WashPost: Mueller Signals Potential Stone Indictment, Asks for House Testimony

Will Donald Trump Win the 2020 Election?


Special counsel Robert Mueller has asked for a transcript of Roger Stone’s closed-door Congressional testimony, a move some say points to potential charges being brought against the longtime political consultant.

The Washington Post reported Wednesday that Mueller’s team wants a copy of Stone’s testimony as part of its probe of whether the Trump campaign colluded with Russia.

Legal experts told the Post that Mueller might be preparing to charge Stone, who has been alleged to have maintained a line to WikiLeaks founder Julian Assange — who published emails and documents that were detrimental to Hillary Clinton’s 2016 campaign.

“That suggests prosecutors are getting ready to bring a charge,” former federal prosecutor Glenn Kirschner told the Post. “Prosecutors can’t bring a charge without an original certified copy of the transcript that shows the witness lied.”

Stone, who has denied any wrongdoing, met with the House Intelligence Committee in September 2017.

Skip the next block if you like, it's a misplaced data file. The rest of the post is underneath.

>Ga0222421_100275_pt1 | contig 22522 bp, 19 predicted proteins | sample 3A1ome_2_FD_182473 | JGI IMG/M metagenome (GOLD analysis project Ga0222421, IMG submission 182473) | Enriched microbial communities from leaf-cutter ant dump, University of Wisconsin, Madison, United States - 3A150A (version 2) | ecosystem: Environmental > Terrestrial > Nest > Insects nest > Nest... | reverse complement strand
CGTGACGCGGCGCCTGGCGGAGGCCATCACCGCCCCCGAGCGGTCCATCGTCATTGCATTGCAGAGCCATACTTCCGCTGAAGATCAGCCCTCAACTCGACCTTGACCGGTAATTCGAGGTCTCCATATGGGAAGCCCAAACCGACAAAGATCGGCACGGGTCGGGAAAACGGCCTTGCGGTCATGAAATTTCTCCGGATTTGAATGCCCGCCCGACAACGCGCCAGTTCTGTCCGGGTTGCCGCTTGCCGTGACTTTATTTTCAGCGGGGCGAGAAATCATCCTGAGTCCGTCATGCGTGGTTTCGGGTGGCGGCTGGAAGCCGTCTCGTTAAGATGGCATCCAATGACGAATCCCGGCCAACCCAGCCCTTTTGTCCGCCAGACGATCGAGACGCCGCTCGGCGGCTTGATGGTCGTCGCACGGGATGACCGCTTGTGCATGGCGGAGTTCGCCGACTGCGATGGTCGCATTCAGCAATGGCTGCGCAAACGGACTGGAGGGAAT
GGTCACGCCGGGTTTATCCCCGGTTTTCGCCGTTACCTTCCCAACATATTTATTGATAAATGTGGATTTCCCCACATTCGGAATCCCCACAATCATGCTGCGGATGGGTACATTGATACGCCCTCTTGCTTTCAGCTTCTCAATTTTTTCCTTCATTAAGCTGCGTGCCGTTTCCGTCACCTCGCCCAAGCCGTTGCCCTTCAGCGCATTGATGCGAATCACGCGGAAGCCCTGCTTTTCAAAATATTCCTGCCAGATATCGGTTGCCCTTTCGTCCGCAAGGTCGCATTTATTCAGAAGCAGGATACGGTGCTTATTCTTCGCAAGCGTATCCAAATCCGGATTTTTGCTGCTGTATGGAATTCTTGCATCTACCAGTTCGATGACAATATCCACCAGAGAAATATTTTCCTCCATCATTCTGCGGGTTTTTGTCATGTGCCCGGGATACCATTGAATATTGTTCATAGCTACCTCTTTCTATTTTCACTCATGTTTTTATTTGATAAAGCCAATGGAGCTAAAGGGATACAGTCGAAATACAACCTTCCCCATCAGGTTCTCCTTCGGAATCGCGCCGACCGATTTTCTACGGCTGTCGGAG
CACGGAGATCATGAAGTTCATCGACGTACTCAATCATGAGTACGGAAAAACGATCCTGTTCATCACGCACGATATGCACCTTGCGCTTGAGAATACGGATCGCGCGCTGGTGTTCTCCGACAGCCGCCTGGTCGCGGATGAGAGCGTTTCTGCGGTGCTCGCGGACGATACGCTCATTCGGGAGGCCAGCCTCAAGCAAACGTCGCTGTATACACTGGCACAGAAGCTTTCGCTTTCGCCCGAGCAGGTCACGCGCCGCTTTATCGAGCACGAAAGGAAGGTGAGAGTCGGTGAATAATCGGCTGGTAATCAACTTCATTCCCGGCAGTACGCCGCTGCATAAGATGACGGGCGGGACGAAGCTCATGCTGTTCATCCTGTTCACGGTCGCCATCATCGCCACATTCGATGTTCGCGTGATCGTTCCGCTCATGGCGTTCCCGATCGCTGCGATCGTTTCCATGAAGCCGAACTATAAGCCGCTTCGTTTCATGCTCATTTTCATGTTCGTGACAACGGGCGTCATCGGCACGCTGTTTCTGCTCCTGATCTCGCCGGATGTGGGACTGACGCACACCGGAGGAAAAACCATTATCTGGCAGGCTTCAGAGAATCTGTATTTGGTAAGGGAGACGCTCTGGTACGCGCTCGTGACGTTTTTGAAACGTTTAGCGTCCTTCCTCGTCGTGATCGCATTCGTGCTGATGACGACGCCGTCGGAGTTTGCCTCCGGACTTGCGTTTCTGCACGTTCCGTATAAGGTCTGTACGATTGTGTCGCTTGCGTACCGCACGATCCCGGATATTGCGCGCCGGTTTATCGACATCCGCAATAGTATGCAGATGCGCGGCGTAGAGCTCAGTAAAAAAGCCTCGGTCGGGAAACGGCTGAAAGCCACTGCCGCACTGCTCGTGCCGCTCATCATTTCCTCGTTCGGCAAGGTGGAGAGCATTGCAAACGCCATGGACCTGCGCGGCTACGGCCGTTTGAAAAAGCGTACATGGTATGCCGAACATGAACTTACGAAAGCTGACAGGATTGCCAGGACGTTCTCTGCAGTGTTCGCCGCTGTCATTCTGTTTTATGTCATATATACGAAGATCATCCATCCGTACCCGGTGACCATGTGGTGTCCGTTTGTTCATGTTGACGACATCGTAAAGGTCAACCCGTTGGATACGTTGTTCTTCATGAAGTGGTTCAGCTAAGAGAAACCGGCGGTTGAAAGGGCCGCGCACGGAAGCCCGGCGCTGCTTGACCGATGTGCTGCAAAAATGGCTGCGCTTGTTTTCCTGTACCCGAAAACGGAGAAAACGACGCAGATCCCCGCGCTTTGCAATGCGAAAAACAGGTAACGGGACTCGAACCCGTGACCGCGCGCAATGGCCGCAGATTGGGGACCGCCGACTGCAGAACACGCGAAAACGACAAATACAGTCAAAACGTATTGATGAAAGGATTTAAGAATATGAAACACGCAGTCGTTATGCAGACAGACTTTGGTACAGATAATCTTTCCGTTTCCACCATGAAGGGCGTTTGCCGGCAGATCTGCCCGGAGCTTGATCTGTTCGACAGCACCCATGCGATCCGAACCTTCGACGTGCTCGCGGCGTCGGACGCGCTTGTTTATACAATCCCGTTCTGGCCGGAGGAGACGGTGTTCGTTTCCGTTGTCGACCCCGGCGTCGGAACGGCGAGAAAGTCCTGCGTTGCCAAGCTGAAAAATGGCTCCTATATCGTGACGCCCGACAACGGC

“I don’t think any reasonable attorney who looks at it would conclude that I committed perjury, which requires intent and materiality,” Stone told the Post.

The newspaper reported Mueller’s team has an unofficial copy of Stone’s testimony. It would need an official version for use in court.

Stone challenged Mueller’s team to bring forth evidence of collusion between the Trump campaign and Russia, or at the very least WikiLeaks.

“This has devolved into gotcha word games, perjury traps, and trumped-up process crimes,” Stone said. “I think people can see through the political motivations behind this. Where is the evidence of Russian collusion or WikiLeaks collaboration?”

Stone’s associate Jerome Corsi has also come under fire by Mueller’s team and might be indicted in the coming weeks after he turned down a plea deal. Corsi is accused of having advance knowledge of WikiLeaks’ anti-Clinton efforts during the campaign, although he said he relied on his journalistic skill set to ascertain what Assange was planning to do.

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